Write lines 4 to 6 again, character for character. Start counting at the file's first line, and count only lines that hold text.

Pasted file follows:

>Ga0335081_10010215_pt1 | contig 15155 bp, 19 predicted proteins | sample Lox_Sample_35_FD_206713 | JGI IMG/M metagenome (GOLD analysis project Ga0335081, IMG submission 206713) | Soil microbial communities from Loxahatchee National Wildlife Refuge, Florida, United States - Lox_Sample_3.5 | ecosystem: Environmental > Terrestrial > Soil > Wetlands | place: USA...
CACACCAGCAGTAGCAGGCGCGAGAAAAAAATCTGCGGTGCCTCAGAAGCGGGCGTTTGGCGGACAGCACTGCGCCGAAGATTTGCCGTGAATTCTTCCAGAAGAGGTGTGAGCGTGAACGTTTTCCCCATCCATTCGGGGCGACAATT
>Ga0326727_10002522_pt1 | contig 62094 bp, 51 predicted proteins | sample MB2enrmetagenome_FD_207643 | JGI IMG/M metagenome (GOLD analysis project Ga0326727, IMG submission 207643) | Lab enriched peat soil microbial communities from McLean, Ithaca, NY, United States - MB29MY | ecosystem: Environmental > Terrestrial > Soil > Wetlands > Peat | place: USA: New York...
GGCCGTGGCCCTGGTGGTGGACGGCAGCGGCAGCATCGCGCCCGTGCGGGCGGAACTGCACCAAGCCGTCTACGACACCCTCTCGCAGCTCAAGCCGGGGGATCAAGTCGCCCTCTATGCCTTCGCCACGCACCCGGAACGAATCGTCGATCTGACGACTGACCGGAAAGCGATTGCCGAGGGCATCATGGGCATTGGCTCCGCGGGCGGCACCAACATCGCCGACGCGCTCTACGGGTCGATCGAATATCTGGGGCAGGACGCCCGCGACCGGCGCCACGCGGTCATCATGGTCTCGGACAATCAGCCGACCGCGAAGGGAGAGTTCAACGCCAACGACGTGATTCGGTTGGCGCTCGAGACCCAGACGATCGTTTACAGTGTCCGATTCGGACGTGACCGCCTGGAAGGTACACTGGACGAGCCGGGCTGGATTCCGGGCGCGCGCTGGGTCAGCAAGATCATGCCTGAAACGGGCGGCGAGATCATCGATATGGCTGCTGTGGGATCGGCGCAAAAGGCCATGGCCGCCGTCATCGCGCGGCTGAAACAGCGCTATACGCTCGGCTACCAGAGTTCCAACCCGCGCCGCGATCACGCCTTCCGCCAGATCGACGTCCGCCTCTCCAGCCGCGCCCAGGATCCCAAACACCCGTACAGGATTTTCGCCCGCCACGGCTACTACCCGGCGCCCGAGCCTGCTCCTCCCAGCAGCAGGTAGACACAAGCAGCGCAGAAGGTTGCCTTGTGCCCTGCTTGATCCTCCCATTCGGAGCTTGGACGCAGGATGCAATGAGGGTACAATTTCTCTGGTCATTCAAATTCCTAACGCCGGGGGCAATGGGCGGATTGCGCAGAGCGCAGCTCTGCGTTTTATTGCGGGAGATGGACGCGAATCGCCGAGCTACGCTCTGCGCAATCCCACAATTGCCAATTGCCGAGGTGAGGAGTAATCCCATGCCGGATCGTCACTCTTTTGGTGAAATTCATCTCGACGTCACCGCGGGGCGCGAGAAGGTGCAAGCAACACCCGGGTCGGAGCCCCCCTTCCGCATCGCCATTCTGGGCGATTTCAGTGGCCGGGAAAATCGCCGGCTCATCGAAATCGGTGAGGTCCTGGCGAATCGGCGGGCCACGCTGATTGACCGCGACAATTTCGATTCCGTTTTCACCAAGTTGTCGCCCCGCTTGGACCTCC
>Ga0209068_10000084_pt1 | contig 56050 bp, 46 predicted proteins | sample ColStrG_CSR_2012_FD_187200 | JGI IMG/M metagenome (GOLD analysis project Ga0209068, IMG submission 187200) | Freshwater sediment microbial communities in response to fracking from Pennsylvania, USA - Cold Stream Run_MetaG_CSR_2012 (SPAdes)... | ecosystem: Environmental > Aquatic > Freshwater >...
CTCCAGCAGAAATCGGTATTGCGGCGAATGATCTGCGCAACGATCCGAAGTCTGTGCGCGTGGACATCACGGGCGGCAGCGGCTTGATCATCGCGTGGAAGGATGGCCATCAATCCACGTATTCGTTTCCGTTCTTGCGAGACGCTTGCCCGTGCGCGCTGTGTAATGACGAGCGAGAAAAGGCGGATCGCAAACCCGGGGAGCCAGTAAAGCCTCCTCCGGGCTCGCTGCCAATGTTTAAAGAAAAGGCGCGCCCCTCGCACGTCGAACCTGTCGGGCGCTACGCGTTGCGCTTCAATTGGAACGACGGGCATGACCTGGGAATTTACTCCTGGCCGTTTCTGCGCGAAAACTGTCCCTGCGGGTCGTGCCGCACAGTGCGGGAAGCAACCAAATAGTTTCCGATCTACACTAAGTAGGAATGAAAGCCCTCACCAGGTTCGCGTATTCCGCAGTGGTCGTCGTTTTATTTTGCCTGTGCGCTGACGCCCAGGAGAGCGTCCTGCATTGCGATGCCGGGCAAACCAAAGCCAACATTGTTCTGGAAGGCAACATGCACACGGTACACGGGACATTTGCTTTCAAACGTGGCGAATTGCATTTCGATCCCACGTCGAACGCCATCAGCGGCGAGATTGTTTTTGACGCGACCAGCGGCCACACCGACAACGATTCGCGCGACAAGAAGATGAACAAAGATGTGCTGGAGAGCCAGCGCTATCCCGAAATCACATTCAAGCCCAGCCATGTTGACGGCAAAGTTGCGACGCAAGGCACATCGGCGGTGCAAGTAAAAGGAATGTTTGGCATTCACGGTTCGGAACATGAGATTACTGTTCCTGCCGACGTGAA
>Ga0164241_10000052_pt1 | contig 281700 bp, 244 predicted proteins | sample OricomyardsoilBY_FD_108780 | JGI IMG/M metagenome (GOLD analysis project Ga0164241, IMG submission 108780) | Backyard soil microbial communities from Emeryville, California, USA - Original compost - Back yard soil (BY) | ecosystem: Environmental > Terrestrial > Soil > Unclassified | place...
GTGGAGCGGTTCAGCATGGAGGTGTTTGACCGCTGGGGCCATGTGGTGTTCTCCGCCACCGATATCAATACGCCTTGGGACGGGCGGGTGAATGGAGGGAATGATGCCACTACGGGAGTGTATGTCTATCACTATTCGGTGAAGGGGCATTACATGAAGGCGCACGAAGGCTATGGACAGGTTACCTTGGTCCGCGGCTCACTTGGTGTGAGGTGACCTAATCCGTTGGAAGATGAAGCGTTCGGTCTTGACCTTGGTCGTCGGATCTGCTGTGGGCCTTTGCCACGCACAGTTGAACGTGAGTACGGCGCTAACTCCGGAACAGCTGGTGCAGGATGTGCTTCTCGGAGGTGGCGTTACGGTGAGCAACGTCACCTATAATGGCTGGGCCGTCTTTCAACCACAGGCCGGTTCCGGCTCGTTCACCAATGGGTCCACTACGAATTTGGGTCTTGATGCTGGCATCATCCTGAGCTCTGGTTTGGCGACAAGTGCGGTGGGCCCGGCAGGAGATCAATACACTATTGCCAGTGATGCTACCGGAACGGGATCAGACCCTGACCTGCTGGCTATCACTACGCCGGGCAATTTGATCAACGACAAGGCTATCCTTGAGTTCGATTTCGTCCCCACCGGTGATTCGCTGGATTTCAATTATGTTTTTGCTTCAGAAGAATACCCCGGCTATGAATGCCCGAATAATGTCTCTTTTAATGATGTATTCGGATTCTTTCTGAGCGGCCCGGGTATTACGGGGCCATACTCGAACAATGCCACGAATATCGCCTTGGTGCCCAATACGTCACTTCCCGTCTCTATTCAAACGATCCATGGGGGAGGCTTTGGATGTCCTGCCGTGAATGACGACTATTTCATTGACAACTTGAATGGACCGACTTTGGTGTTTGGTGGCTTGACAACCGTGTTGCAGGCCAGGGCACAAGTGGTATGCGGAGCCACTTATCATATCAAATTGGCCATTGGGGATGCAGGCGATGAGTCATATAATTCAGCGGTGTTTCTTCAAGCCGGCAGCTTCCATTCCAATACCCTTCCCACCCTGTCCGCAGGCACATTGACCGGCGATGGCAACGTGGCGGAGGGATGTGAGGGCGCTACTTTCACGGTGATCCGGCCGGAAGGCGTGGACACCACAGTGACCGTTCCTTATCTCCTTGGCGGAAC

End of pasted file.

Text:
GGCCGTGGCCCTGGTGGTGGACGGCAGCGGCAGCATCGCGCCCGTGCGGGCGGAACTGCACCAAGCCGTCTACGACACCCTCTCGCAGCTCAAGCCGGGGGATCAAGTCGCCCTCTATGCCTTCGCCACGCACCCGGAACGAATCGTCGATCTGACGACTGACCGGAAAGCGATTGCCGAGGGCATCATGGGCATTGGCTCCGCGGGCGGCACCAACATCGCCGACGCGCTCTACGGGTCGATCGAATATCTGGGGCAGGACGCCCGCGACCGGCGCCACGCGGTCATCATGGTCTCGGACAATCAGCCGACCGCGAAGGGAGAGTTCAACGCCAACGACGTGATTCGGTTGGCGCTCGAGACCCAGACGATCGTTTACAGTGTCCGATTCGGACGTGACCGCCTGGAAGGTACACTGGACGAGCCGGGCTGGATTCCGGGCGCGCGCTGGGTCAGCAAGATCATGCCTGAAACGGGCGGCGAGATCATCGATATGGCTGCTGTGGGATCGGCGCAAAAGGCCATGGCCGCCGTCATCGCGCGGCTGAAACAGCGCTATACGCTCGGCTACCAGAGTTCCAACCCGCGCCGCGATCACGCCTTCCGCCAGATCGACGTCCGCCTCTCCAGCCGCGCCCAGGATCCCAAACACCCGTACAGGATTTTCGCCCGCCACGGCTACTACCCGGCGCCCGAGCCTGCTCCTCCCAGCAGCAGGTAGACACAAGCAGCGCAGAAGGTTGCCTTGTGCCCTGCTTGATCCTCCCATTCGGAGCTTGGACGCAGGATGCAATGAGGGTACAATTTCTCTGGTCATTCAAATTCCTAACGCCGGGGGCAATGGGCGGATTGCGCAGAGCGCAGCTCTGCGTTTTATTGCGGGAGATGGACGCGAATCGCCGAGCTACGCTCTGCGCAATCCCACAATTGCCAATTGCCGAGGTGAGGAGTAATCCCATGCCGGATCGTCACTCTTTTGGTGAAATTCATCTCGACGTCACCGCGGGGCGCGAGAAGGTGCAAGCAACACCCGGGTCGGAGCCCCCCTTCCGCATCGCCATTCTGGGCGATTTCAGTGGCCGGGAAAATCGCCGGCTCATCGAAATCGGTGAGGTCCTGGCGAATCGGCGGGCCACGCTGATTGACCGCGACAATTTCGATTCCGTTTTCACCAAGTTGTCGCCCCGCTTGGACCTCC
>Ga0209068_10000084_pt1 | contig 56050 bp, 46 predicted proteins | sample ColStrG_CSR_2012_FD_187200 | JGI IMG/M metagenome (GOLD analysis project Ga0209068, IMG submission 187200) | Freshwater sediment microbial communities in response to fracking from Pennsylvania, USA - Cold Stream Run_MetaG_CSR_2012 (SPAdes)... | ecosystem: Environmental > Aquatic > Freshwater >...
CTCCAGCAGAAATCGGTATTGCGGCGAATGATCTGCGCAACGATCCGAAGTCTGTGCGCGTGGACATCACGGGCGGCAGCGGCTTGATCATCGCGTGGAAGGATGGCCATCAATCCACGTATTCGTTTCCGTTCTTGCGAGACGCTTGCCCGTGCGCGCTGTGTAATGACGAGCGAGAAAAGGCGGATCGCAAACCCGGGGAGCCAGTAAAGCCTCCTCCGGGCTCGCTGCCAATGTTTAAAGAAAAGGCGCGCCCCTCGCACGTCGAACCTGTCGGGCGCTACGCGTTGCGCTTCAATTGGAACGACGGGCATGACCTGGGAATTTACTCCTGGCCGTTTCTGCGCGAAAACTGTCCCTGCGGGTCGTGCCGCACAGTGCGGGAAGCAACCAAATAGTTTCCGATCTACACTAAGTAGGAATGAAAGCCCTCACCAGGTTCGCGTATTCCGCAGTGGTCGTCGTTTTATTTTGCCTGTGCGCTGACGCCCAGGAGAGCGTCCTGCATTGCGATGCCGGGCAAACCAAAGCCAACATTGTTCTGGAAGGCAACATGCACACGGTACACGGGACATTTGCTTTCAAACGTGGCGAATTGCATTTCGATCCCACGTCGAACGCCATCAGCGGCGAGATTGTTTTTGACGCGACCAGCGGCCACACCGACAACGATTCGCGCGACAAGAAGATGAACAAAGATGTGCTGGAGAGCCAGCGCTATCCCGAAATCACATTCAAGCCCAGCCATGTTGACGGCAAAGTTGCGACGCAAGGCACATCGGCGGTGCAAGTAAAAGGAATGTTTGGCATTCACGGTTCGGAACATGAGATTACTGTTCCTGCCGACGTGAA